Detection of intron splicing
We designed exact-match primers at the 5′ and 3′ flanking regions of intron-like sequences nominated by the in silico survey (see above), and performed two separate PCRs, one with total gDNA as the template (gDNA-based PCR) and the other with cDNA as the template (cDNA-based PCR). If the particular candidate is an intron, the amplicons from cDNA-based PCR should be shorter than those from gDNA-based PCR by the intron length. We examined all intron-like sequences by comparing size difference between gDNA-based and cDNA-based PCR amplicons. In addition, we sequenced the cDNA-based PCR amplicons to assess whether intron-like sequences were excised. The experimental procedures above identified that two intron-like sequences, one in ORF no. AACB02000068-1-10039-10248 and the other in ORF no. AACB02000001-6-305427-304747, were excised in vivo (see below). Sets of primers 5′-GAAAAAAAATCCAGAGATGGC-3′ and 5′-TTGCAAAGTGCAATGAAAGC-3′, and 5′-AAACAGGTTCGTCAATATCAC-3′ and 5′-AGGATACGAAGCGTTGCGAA-3′ were used for examining the former and latter introns, respectively. Amplified PCR products were cloned into the pGEM T-easy vector (Promega) and sequenced completely.
We experimentally determined the 5′ ends of the mRNAs from ORFs AACB02000068-1-10039-10248 and AACB02000001-6-305427-304747 by using the 5′ rapid amplification of cDNA ends kit (Invitrogen) following the manufacturer’s instruction. Cloning and sequencing were performed as described above.
Results and discussion
The two introns were found in ORFs no. AACB02000068-1-10039-10248 and AACB02000001-6-305427-304747, shown in Figure 1C and D, respectively. Hereafter, we designate the ORFs AACB02000068-1-10039-10248 and AACB02000001-6-305427-304747 as orfA and orfB, respectively. Each of the novel introns locates at the 5′ terminal region of the corresponding ORF, as seen in the previously identified Giardia introns, except for that found at the 3′ terminal region of rpl7A gene. In terms of intron length, both the intron in orfA (41 bp) and that in orfB (33 bp) are comparable with other Giardia introns (29–36 bp), except for the intron in the ORF encoding hypothetical protein GL50803_35332 (220 bp) and that in rpl7A gene (109 bp). Based on the experimentally confirmed 5′ ends of the mRNAs, the gene models for the two ORFs, as well as their intron-exon boundaries, were refined (Figure 1C and D).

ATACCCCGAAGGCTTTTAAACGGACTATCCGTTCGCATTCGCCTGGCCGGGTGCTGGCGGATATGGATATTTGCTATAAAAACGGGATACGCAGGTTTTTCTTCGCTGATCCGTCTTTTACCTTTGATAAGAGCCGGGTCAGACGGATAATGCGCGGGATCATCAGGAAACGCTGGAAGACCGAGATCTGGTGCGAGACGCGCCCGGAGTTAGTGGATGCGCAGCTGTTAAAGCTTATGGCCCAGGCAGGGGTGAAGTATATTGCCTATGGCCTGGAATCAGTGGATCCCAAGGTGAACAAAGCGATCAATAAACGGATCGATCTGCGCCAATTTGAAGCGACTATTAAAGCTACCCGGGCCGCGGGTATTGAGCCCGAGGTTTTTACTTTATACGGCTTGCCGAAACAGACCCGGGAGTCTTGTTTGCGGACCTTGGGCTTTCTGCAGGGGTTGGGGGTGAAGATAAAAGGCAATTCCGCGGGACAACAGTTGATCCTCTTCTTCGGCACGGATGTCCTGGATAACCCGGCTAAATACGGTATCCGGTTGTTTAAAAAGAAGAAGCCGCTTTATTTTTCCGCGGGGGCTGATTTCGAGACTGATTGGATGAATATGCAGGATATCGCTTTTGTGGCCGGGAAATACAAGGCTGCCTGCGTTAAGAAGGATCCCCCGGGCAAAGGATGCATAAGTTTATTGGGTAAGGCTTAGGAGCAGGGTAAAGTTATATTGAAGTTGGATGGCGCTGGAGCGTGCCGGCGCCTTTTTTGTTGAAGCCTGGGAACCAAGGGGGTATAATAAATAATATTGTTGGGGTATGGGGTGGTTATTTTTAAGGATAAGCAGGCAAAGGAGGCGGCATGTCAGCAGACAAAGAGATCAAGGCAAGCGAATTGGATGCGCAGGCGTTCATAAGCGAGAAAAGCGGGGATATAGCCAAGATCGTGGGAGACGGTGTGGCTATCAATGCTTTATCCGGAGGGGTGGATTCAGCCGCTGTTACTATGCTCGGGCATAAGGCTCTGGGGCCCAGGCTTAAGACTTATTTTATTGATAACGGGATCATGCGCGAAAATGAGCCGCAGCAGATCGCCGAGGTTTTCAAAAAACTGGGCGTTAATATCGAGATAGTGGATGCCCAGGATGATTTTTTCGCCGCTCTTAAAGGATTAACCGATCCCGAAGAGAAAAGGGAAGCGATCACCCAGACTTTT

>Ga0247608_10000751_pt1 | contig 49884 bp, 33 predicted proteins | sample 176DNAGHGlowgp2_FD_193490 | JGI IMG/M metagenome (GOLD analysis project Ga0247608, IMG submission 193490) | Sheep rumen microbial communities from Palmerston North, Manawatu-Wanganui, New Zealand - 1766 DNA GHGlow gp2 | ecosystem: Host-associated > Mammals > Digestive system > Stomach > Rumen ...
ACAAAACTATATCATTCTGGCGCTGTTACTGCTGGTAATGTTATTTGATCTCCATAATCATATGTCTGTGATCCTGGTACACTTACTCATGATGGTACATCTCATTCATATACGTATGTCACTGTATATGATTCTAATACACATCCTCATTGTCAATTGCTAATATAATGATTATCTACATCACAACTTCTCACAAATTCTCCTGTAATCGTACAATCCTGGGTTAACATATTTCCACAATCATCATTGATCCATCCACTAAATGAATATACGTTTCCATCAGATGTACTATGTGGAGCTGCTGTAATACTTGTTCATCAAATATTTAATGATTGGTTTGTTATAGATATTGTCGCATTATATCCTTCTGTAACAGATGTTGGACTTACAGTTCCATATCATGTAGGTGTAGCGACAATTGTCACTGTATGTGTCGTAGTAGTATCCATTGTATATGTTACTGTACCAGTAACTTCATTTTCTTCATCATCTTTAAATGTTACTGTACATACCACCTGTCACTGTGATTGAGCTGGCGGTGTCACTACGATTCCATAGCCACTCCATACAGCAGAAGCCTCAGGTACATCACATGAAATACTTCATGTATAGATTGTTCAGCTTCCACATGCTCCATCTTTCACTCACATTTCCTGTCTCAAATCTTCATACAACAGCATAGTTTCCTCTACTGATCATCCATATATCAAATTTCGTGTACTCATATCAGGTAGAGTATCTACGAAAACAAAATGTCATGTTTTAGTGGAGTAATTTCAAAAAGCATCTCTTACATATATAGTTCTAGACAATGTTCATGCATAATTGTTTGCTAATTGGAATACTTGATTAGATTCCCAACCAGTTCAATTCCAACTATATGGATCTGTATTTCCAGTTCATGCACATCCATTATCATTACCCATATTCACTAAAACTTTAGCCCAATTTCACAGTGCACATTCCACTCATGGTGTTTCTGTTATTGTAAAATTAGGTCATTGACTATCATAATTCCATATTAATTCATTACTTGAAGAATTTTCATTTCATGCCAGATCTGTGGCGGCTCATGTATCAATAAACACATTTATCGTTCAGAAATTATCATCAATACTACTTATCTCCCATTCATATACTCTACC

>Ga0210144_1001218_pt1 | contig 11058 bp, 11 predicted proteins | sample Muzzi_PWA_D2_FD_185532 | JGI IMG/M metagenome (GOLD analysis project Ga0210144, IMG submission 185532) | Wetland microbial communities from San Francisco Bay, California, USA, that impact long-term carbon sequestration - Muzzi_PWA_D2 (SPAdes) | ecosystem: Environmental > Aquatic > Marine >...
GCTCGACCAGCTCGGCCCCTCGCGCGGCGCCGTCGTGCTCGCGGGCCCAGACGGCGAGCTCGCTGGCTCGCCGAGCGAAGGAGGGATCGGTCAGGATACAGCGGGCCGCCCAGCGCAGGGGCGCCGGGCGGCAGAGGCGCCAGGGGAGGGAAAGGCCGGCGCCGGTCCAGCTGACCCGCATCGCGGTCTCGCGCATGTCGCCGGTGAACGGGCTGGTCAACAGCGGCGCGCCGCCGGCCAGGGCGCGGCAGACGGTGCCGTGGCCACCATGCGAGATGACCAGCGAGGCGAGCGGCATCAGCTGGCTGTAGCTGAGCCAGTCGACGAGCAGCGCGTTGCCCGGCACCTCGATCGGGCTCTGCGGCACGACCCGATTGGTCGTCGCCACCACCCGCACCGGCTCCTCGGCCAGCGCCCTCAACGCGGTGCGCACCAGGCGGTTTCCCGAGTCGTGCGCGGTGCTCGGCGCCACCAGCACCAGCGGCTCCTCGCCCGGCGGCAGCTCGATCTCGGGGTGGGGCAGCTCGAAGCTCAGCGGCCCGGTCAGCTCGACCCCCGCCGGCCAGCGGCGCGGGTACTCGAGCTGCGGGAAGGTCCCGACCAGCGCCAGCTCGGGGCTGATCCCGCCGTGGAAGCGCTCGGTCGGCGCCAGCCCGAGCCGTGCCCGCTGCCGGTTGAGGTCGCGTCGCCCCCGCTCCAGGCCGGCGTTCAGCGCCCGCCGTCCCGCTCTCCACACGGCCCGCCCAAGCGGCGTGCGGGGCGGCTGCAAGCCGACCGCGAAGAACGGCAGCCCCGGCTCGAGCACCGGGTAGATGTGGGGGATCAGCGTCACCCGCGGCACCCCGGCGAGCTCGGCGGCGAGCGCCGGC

There are three major models to explain how eukaryotic genomes lost spliceosomal introns: (i) ‘de-intronization’ by mutations, (ii) non-homologous end joining (NHEJ) repair of double strand break (DSB) in an intron sequence, and (iii) homologous recombination of the cDNA e.g., [21–23]; see also Additional file 2: Figure S2A-C]. The first model assumes the conversion of an intron sequence to an exon sequence by nucleotide substitutions, which results in extension of the corresponding ORF (Additional file 2: Figure S2A). Nevertheless, the length of orfB was found to be uniform among WB, DH, GS, and P15 genomes (Figure 2; see also Additional file 1: Figure S1B), suggesting that the loss of orfB intron cannot be rationalized by deintronization. The second model demands ‘microhomology’ pairing between 5′ and 3′ splice sites to anchor the upstream and downstream exons, which are split by DSB in the intron, during NHEJ repair ; see also Additional file 2: Figure S2B]. Importantly, both 5′ and 3′ splice sites need to be 5′-AG/GT-3′ (the slash indicates the boundary between intron and exon) in the second intron loss model (Additional file 2: Figure S2B). As the key assumption does not fit to the splice sites of the orfB introns (Figure 2), suggesting that the intron has not been eliminated from the P15 genome by NHEJ repair. The last model invokes integration of a reverse-transcribed mRNA (i.e. cDNA; intron-free) into the original, intron-containing locus through homologous recombination (Additional file 2: Figure S2C). We regard that the homologous recombination of the cDNA, which can eliminate the entire intron sequence but does not require sequence conservation at the 5′ and 3′ splice sites, is more appropriate to explain the loss of orfB intron in the P15 genome than the two models described above, (Figure 2). It is intriguing to point out the presence of putative reverse transcriptase genes in the genome data of the four G. intestinalis assemblages [e.g., Genbank/EMBL/DDBJ accession nos. AF434198 (WB), AHGT01000152 (DH), EES99684 (GS), and EFO60876 (P15)], although reverse transcription activity of these encoded proteins has yet to be experimentally confirmed in G. intestinalis cells .
In this study, we found two novel cis- spliced introns and their punctate distribution in the genomes of G. intestinalis assemblies. Together with the recently found trans-spliced introns, the data presented here suggest that the intron evolution in this organism is more complex than we previously thought.
We thank Dr. Aaron A. Heiss (Univ. Tsukuba) for critical comments and English-language corrections. This work was supported in part by grants from JSPS awarded to RK (no. 24870004), YI (no. 21370031, 23117006) and TH (no. 23117005, 23405013, 23247038).